The First Fuel: Co-Ops View Energy Efficiency, Conservation as Priorities
Mayberry, Anne, Rural Cooperatives
Can energy efficiency programs reduce consumers' electric bills, curb billion-dollar (investments in power generation for rural utilities and boost the economies of rural communities? Rural electric cooperatives nationwide say that these programs have been doing that for years. They' re also paying close attention to a proposed rule that would increase investment in energy efficiency programs.
"Investment in energy efficiency can save money, curb emissions and help boost rural economies," says Dallas Tonsager, the U.S. Department of Agriculture s under secretary for Rural Development. "Our rural electric coops are leading the way in implementing energy efficiency programs and have accumulated extensive data that demonstrate the benefits of these programs."
Most co-ops promote energy efficiency
Currently, 96 percent of rural electric cooperative utilities have some form of energy efficiency program and 70 percent offer financial incentives to promote energy efficiency, according to the National Rural Electric Cooperative Association. Many of USDA s Rural Utilities Service (RUS) borrowers--predominantly rural electric cooperatives--have a history of offering energy efficiency programs to reduce costs for their business, farm and residential members, helping them better manage power use during periods of peak demand while also offering new efficiencies for utilities.
Rural communities may see an increase in energy efficiency programs because of a proposed regulation to help fund affordable, energy efficient improvements for rural business and residential consumers. The proposed rule would allow the Rural Utilities Service of USDA Rural Development to finance energy efficiency improvements that are aligned with USDA s Rural Economic Development Energy Efficiency Effort (REDEE). This effort is designed to create jobs in the energy efficiency market by building on rural electric cooperatives programs that help consumers--including homeowners, farmers and ranchers and other business owners--improve their energy efficiency.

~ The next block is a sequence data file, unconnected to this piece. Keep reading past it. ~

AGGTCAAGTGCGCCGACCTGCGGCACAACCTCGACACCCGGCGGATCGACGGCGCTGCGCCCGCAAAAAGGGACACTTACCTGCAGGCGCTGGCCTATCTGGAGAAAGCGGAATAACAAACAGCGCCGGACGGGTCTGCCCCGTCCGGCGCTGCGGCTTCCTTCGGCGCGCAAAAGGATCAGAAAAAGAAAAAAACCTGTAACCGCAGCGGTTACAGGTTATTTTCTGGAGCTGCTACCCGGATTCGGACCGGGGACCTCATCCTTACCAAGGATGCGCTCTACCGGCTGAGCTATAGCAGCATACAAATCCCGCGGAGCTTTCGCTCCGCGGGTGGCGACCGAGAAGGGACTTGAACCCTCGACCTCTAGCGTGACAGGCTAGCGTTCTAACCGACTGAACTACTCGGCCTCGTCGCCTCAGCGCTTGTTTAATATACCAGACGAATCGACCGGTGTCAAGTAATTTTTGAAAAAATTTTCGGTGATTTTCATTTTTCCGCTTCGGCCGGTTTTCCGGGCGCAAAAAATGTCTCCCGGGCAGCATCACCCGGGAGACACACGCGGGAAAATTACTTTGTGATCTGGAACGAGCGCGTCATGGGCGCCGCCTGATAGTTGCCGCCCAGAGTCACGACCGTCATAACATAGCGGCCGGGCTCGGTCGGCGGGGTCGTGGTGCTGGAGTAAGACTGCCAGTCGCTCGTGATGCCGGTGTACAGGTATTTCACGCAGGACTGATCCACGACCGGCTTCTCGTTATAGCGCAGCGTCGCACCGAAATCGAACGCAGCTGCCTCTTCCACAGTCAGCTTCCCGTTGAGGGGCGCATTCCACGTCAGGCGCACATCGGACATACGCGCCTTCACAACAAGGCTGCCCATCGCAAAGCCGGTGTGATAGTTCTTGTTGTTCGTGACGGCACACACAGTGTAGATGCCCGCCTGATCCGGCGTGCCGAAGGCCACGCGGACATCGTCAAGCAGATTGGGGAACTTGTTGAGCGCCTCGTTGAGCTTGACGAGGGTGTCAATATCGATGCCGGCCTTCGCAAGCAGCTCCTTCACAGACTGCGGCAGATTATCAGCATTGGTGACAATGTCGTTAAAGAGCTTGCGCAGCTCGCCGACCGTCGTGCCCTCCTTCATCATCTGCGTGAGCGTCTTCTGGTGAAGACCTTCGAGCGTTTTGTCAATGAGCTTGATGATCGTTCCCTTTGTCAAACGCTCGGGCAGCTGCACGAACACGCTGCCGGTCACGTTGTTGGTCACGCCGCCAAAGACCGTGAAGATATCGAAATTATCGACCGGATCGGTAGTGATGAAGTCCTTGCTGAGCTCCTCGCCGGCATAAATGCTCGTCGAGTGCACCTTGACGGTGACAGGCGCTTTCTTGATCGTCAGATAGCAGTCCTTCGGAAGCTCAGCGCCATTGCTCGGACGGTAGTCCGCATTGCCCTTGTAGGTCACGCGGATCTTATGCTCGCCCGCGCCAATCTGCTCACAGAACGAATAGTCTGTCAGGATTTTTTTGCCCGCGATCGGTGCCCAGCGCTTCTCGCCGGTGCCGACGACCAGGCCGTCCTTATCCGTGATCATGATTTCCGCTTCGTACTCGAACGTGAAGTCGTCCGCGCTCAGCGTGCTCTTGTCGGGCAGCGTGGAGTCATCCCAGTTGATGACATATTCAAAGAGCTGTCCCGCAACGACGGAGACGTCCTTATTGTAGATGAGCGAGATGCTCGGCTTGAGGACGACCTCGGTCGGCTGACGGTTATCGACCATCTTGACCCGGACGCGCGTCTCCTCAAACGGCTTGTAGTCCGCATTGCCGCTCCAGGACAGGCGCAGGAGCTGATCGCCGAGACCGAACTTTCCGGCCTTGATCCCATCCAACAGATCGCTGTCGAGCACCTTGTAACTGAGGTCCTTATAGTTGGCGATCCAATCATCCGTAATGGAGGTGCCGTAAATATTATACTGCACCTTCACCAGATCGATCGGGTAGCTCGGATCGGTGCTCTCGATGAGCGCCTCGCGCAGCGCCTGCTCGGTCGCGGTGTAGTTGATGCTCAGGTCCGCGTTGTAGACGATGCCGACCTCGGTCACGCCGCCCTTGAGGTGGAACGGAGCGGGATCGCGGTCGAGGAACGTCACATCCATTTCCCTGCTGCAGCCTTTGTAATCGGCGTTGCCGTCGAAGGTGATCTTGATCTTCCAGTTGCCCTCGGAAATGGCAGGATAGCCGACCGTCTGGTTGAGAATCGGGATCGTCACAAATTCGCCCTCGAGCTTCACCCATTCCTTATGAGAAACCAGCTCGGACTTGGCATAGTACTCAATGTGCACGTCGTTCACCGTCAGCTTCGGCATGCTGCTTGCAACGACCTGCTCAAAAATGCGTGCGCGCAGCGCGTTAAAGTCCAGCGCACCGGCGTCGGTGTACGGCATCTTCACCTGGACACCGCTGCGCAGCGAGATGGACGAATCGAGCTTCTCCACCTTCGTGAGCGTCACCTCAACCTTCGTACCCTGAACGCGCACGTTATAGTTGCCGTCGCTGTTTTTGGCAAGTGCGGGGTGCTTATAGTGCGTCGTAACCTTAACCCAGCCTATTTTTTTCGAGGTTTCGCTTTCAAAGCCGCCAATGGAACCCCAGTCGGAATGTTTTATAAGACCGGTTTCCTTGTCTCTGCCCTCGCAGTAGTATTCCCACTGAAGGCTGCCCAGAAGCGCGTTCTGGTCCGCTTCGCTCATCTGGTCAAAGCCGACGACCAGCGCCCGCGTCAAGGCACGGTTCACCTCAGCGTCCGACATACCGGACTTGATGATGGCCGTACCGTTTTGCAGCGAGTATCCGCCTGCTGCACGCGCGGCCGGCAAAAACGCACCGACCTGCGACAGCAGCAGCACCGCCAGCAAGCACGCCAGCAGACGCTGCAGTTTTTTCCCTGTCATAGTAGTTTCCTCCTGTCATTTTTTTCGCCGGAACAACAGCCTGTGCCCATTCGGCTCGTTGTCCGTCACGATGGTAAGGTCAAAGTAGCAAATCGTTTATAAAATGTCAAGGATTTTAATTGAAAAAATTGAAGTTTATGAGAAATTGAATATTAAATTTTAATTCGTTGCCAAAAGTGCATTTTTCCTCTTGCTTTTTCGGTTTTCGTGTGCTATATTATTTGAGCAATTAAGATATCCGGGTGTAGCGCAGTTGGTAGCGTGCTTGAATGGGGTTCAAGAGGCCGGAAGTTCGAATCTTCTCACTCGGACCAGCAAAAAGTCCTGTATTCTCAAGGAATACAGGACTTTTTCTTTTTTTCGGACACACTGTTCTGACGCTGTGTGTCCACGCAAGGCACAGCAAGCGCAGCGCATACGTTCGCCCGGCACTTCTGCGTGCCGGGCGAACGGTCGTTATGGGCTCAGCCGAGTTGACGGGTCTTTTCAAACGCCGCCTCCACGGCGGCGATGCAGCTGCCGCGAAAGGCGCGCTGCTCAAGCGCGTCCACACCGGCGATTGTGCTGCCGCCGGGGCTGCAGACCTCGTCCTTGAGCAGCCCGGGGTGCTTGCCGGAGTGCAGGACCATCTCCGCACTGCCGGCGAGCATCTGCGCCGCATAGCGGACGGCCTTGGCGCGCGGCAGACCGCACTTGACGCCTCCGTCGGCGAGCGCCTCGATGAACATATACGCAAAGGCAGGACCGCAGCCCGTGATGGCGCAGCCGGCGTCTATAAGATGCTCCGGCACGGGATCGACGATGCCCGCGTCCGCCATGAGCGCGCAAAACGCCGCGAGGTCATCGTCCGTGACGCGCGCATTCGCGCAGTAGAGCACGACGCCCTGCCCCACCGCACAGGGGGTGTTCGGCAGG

The proposed rule stems from the 2008 Farm Bill, which identified energy efficiency as an eligible purpose for RUS funding. As a result, RUS electric borrowers may be able to use their loans to fund energy efficiency projects for their business and residential consumers.
Designed to leverage and expand energy efficiency programs for existing RUS borrowers, the proposed rule includes a re-lending program that enables rural utilities and cooperatives to lend to homeowners or businesses. Eligible projects include efforts that improve consumer energy efficiency, modifications that reduce electricity consumption, that increase use of renewable fuels, or that increase the efficiency of electric generation, transmission and distribution. Improving home energy efficiency is expected to boost energy savings and expand job opportunities in rural areas.
"Rural electric cooperatives have been promoting energy efficiency programs for eons," notes Aaron Ridenour, manager of marketing and economic development at Prairie Power Inc., a rural electric generation and transmission cooperative in Illinois. "A meeting of our distribution co-op members marketing staffs led to our focus on how we could help consumers address energy costs."
Energy walls show the way
As a result of that meeting, the cooperatives built two "energy walls," complete with doors, windows, ducts, light fixtures, various types of insulation and other features designed to show how becoming more energy efficient is a wise investment.
"The energy wall travels to annual meetings and actually shows consumers real life examples of how co-ops can help save energy," Ridenour explains. "The energy walls have been to 22 different venues, including annual meetings, community colleges, expos, state fairs, farm progress shows and schools. …